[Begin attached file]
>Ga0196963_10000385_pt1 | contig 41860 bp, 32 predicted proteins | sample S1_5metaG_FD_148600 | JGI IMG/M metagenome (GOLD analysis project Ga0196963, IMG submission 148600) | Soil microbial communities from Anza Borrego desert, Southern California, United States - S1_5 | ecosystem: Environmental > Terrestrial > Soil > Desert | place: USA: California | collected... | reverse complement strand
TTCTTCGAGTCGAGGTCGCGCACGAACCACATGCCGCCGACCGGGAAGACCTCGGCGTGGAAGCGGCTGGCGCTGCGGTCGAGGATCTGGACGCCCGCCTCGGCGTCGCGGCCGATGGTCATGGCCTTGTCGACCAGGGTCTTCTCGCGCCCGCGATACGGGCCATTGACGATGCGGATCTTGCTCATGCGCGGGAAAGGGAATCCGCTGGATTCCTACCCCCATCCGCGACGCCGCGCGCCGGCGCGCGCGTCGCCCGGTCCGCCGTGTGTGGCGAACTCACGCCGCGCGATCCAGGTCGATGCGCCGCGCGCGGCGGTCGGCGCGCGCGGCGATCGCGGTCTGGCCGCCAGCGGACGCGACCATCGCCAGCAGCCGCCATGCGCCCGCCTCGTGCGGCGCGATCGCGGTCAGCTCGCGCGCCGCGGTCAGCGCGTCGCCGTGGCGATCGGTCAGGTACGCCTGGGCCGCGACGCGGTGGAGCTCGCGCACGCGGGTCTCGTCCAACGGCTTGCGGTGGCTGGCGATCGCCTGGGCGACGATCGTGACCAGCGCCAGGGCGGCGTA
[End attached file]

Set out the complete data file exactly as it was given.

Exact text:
>Ga0196963_10000385_pt1 | contig 41860 bp, 32 predicted proteins | sample S1_5metaG_FD_148600 | JGI IMG/M metagenome (GOLD analysis project Ga0196963, IMG submission 148600) | Soil microbial communities from Anza Borrego desert, Southern California, United States - S1_5 | ecosystem: Environmental > Terrestrial > Soil > Desert | place: USA: California | collected... | reverse complement strand
TTCTTCGAGTCGAGGTCGCGCACGAACCACATGCCGCCGACCGGGAAGACCTCGGCGTGGAAGCGGCTGGCGCTGCGGTCGAGGATCTGGACGCCCGCCTCGGCGTCGCGGCCGATGGTCATGGCCTTGTCGACCAGGGTCTTCTCGCGCCCGCGATACGGGCCATTGACGATGCGGATCTTGCTCATGCGCGGGAAAGGGAATCCGCTGGATTCCTACCCCCATCCGCGACGCCGCGCGCCGGCGCGCGCGTCGCCCGGTCCGCCGTGTGTGGCGAACTCACGCCGCGCGATCCAGGTCGATGCGCCGCGCGCGGCGGTCGGCGCGCGCGGCGATCGCGGTCTGGCCGCCAGCGGACGCGACCATCGCCAGCAGCCGCCATGCGCCCGCCTCGTGCGGCGCGATCGCGGTCAGCTCGCGCGCCGCGGTCAGCGCGTCGCCGTGGCGATCGGTCAGGTACGCCTGGGCCGCGACGCGGTGGAGCTCGCGCACGCGGGTCTCGTCCAACGGCTTGCGGTGGCTGGCGATCGCCTGGGCGACGATCGTGACCAGCGCCAGGGCGGCGTA